Growth of Estes Drive Concerns Parents
Photo by Brian J. Matis
CHAPEL HILL – Estes Drive has seen increased development lately, concerning those gathered at Monday’s Central West Steering Committee.
This issue has been a concern for Chapel Hill parents, with surrounding roads becoming more difficult for students who bike or walk to school.
One audience member spoke out about the inadequate crosswalks surrounding Elliott Road while another pointed to the number of students who live close to the school but are driven instead of walking as a sign of how unsafe it is to walk to the schools.
Chapel Hill-Carrboro City Schools Assistant Superintendent, Todd LoFrese, says the traffic around Phillips Middle School will soon be too great for the crossing guard to handle. One crossing guard was previously hit by a car’s side mirror on the surrounding roads.
Long range and transportation manager for the town of Chapel Hill, David Bonk, says part of the steering committee’s actions is to see what can be done along Estes Drive to possibly hold off its metamorphosis into a purely commercial road.
“Whether that should be a mix of uses, including residential and commercial and office, or whether a single use, such as residential,” Bonk says.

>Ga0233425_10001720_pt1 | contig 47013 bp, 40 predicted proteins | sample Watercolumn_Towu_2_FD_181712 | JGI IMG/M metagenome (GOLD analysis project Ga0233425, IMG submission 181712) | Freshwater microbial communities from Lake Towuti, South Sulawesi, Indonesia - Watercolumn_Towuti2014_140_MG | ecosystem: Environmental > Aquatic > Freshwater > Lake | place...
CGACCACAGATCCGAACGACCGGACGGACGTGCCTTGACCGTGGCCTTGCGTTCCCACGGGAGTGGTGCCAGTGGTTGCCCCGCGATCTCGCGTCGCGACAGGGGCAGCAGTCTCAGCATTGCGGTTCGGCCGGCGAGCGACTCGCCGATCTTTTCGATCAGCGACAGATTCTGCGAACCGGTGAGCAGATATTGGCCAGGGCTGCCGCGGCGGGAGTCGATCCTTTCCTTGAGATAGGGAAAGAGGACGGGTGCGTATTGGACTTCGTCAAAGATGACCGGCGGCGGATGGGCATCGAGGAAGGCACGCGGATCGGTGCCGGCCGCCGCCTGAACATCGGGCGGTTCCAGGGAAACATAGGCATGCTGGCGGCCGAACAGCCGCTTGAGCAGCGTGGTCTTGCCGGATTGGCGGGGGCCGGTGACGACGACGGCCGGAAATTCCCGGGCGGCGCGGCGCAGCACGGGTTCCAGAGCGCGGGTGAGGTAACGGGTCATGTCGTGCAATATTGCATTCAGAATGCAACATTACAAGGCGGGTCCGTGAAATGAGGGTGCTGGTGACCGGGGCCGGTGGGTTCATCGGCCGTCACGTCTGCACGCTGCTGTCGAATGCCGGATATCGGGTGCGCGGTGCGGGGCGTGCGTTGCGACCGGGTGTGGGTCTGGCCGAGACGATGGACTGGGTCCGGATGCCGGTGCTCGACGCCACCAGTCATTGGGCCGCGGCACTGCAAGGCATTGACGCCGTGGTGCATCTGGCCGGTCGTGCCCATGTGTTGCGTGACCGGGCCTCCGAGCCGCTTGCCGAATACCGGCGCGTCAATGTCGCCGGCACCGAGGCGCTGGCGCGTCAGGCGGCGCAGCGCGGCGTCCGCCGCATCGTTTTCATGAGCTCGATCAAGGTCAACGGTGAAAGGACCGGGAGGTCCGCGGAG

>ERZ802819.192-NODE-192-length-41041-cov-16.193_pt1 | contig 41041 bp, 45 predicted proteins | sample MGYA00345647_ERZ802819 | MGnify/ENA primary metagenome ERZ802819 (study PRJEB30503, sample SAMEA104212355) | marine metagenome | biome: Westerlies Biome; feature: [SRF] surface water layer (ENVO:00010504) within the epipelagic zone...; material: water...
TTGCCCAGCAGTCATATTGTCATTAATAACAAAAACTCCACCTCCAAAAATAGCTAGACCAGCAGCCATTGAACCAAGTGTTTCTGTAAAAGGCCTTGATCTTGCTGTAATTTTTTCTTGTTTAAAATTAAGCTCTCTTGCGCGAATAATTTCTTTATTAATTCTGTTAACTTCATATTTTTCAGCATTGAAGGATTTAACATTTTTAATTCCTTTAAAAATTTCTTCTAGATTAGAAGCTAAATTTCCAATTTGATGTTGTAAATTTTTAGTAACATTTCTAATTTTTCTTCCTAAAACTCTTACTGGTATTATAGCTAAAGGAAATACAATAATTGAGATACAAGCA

LoFrese, on the other hand, says that Estes Drive is already a commercial road.
“Estes Drive and Estes Road feel as though they’re part of the neighborhood, and in many ways, obviously it is. It’s a connector to all of that,” LoFrese says. “But it’s also, I think, an east-west corridor.”
Bonk says that suggestions made in the steering committee, like more bike lanes and sidewalks, would help mitigate the number of drivers in the surrounding area.
“Obviously, students age out of their walk and new students come into the neighborhood,” Bonk says. “To the degree that we can formalize some of those paths and make them wider known, it’ll help encourage more kids to use those.”
LoFrese says that any plan to make it safer for students to walk to the surrounding schools would have to include multiple ideas. He also points out that some of the problems are structural within the older schools in the area.
“They do not have the same amount of “kiss-and-go,” parent drop off space and bus queue space as our newer schools have,” LoFrese says.
The next Central West Steering Committee meeting is July 30 at the Chapel Hill Public Library at 6:00 p.m.